Reports from Tongji University Provide New Insights into Nanomaterials (Release of engineered nanomaterials from personal care products throughout their life cycle)
By a News Reporter-Staff News Editor at Journal of Engineering -- Researchers detail new data in Nanomaterials. According to news reporting out of Shanghai, People's Republic of China, by VerticalNews editors, research stated, "The impetus for this study was to provide release estimates that can serve to improve predictions of engineered nanomaterial (ENM) exposure for risk assessment. We determined the likely release of ENMs from personal care products (PCPs) through a consumer survey on use and disposal habits, and research on the types and quantities of ENMs in PCPs."
Our news journalists obtained a quote from the research from Tongji University, "Our estimates show that in the US zinc oxide (ZnO), with 1,800-2,100 mt yr(-1), and titanium dioxide (TiO2), with 870-1,000 mt yr(-1), represent 94 % of ENMs released into the environment or landfills from the use of PCPs. Around 36-43 % of ENMs from PCPs were estimated to end up in landfills, 24-36 % released to soils, 0.7-0.8 % to air, and 28-32 % to water bodies. ENMs in sunscreen represent around 81-82 % of total release, from ZnO and TiO2 as UV blockers, followed by facial moisturizer (7.5 %), foundation (5.7 %), and hair coloring products (3.1 %). Daily care products such as body wash, shampoo, and conditioner had by far the highest per capita and total use, but contributed little to the ENM release estimates as these products generally contain little or no ENMs."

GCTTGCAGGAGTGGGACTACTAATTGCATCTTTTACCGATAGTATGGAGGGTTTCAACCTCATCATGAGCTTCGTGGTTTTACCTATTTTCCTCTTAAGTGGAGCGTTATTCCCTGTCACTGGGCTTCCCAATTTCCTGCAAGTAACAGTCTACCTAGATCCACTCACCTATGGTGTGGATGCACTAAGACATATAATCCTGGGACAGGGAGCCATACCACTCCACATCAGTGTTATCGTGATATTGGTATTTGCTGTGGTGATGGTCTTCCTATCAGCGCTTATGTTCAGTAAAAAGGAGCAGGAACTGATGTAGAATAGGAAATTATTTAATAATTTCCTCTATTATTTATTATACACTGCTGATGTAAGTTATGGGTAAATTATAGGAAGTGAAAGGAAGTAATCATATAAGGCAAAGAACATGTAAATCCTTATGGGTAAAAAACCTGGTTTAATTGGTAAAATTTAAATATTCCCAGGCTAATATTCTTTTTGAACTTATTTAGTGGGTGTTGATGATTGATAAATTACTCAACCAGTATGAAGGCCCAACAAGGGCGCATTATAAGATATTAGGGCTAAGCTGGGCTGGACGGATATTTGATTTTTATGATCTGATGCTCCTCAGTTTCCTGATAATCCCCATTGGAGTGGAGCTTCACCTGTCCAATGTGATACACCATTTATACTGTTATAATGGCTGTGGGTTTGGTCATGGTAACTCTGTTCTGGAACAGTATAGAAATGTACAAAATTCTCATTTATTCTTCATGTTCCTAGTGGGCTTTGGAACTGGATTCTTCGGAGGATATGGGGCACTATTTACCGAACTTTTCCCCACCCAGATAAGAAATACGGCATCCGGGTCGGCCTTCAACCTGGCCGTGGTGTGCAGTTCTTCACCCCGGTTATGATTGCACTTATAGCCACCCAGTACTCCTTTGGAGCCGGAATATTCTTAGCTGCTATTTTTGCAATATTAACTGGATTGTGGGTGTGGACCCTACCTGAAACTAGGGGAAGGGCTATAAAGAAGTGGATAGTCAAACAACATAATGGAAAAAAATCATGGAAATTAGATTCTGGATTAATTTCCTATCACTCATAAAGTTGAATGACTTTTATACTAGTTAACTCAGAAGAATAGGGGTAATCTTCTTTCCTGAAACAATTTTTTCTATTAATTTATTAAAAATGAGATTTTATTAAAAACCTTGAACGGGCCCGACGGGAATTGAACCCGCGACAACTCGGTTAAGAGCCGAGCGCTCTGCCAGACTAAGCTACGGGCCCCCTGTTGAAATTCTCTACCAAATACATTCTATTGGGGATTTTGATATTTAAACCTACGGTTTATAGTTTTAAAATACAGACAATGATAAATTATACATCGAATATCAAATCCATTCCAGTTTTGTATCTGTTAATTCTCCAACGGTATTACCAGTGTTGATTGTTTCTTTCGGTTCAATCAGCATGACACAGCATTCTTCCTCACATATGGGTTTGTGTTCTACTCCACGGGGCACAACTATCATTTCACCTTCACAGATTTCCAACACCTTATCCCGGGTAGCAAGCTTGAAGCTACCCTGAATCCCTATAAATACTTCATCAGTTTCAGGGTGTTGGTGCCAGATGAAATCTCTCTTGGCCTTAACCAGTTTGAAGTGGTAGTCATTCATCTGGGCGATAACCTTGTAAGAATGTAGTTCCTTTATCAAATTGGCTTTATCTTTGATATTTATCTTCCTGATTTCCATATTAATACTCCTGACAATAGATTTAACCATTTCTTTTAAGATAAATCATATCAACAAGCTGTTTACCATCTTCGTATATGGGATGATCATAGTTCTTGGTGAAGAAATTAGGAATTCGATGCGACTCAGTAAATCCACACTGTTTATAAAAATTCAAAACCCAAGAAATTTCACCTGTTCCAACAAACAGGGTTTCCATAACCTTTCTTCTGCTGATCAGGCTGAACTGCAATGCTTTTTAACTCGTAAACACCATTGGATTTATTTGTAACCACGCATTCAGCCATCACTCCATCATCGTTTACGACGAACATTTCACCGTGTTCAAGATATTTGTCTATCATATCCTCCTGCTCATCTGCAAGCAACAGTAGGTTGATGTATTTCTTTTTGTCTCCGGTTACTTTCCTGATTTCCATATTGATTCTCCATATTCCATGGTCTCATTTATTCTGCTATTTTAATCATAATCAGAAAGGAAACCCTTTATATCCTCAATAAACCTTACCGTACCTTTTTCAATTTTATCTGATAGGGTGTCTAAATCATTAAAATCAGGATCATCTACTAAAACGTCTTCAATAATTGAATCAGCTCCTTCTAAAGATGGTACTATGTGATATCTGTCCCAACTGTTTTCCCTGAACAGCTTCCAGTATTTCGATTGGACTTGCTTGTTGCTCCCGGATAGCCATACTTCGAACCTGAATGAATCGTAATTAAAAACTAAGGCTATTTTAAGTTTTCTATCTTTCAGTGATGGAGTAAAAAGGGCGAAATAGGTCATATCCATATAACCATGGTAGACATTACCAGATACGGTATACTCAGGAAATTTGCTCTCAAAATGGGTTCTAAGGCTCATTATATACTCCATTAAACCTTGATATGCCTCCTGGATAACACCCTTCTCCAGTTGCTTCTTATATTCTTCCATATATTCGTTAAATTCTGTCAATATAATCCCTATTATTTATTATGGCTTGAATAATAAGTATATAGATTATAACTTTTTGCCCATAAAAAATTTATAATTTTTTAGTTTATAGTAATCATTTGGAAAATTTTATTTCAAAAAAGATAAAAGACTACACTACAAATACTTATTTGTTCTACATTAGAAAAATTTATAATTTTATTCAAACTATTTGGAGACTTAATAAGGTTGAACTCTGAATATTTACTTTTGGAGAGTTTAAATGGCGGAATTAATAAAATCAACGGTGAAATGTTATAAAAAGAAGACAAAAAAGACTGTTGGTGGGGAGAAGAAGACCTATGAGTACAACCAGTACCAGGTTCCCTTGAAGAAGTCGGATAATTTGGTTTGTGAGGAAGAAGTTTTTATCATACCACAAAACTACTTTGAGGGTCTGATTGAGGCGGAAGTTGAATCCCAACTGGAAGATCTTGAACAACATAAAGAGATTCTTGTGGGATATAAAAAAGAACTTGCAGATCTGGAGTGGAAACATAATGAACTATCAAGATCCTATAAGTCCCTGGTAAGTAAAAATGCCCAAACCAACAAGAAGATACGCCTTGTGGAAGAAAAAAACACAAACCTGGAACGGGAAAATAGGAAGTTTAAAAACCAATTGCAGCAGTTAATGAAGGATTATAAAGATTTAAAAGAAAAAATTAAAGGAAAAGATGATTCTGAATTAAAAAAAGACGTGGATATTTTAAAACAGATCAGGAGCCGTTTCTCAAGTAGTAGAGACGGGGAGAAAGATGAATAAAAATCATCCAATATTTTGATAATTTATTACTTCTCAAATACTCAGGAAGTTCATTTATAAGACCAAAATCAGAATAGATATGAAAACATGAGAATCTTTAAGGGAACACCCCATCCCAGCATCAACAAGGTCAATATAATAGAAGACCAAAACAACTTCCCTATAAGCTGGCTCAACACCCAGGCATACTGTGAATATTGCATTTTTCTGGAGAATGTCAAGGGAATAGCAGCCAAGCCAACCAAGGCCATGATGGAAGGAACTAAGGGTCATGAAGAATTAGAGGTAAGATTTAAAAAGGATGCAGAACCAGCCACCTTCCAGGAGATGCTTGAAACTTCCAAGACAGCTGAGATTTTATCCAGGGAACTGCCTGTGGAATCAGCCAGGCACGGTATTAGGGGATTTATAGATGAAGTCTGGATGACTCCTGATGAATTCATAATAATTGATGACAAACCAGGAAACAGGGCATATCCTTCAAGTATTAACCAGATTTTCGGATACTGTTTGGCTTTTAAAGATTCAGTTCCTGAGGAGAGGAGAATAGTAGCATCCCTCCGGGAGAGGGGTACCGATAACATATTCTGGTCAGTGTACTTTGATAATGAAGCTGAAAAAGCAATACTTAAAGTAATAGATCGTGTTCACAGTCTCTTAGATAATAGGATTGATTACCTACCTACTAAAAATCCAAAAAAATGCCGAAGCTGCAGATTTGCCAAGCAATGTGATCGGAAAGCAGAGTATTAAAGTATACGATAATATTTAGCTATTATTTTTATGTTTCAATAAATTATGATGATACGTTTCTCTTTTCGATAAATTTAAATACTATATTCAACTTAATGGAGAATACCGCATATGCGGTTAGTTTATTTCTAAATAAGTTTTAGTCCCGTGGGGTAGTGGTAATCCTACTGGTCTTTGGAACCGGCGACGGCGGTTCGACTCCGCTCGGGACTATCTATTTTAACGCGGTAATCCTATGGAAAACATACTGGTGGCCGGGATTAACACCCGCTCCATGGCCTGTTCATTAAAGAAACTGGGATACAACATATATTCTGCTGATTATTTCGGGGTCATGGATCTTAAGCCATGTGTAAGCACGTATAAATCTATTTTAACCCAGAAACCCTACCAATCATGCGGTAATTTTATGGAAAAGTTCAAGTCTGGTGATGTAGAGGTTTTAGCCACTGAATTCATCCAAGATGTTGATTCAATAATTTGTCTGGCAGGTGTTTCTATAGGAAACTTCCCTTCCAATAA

According to the news editors, the research concluded: "However, if ENMs are incorporated into these daily care products, this may substantially increase ENM release."
For more information on this research see: Release of engineered nanomaterials from personal care products throughout their life cycle. Journal of Nanoparticle Research, 2014;16(7):1-10. Journal of Nanoparticle Research can be contacted at: Springer, Van Godewijckstraat 30, 3311 Gz Dordrecht, Netherlands. (Springer - www.springer.com; Journal of Nanoparticle Research - www.springerlink.com/content/1388-0764/)
Our news journalists report that additional information may be obtained by contacting A.A. Keller, Tongji Univ, Key Lab Yangtze River Water Environm, Minist Educ, Shanghai 200092, People's Republic of China. Additional authors for this research include W. Vosti, H.T. Wang and A. Lazareva.
Keywords for this news article include: Asia, Shanghai, Engineering, Nanotechnology, Emerging Technologies, People's Republic of China
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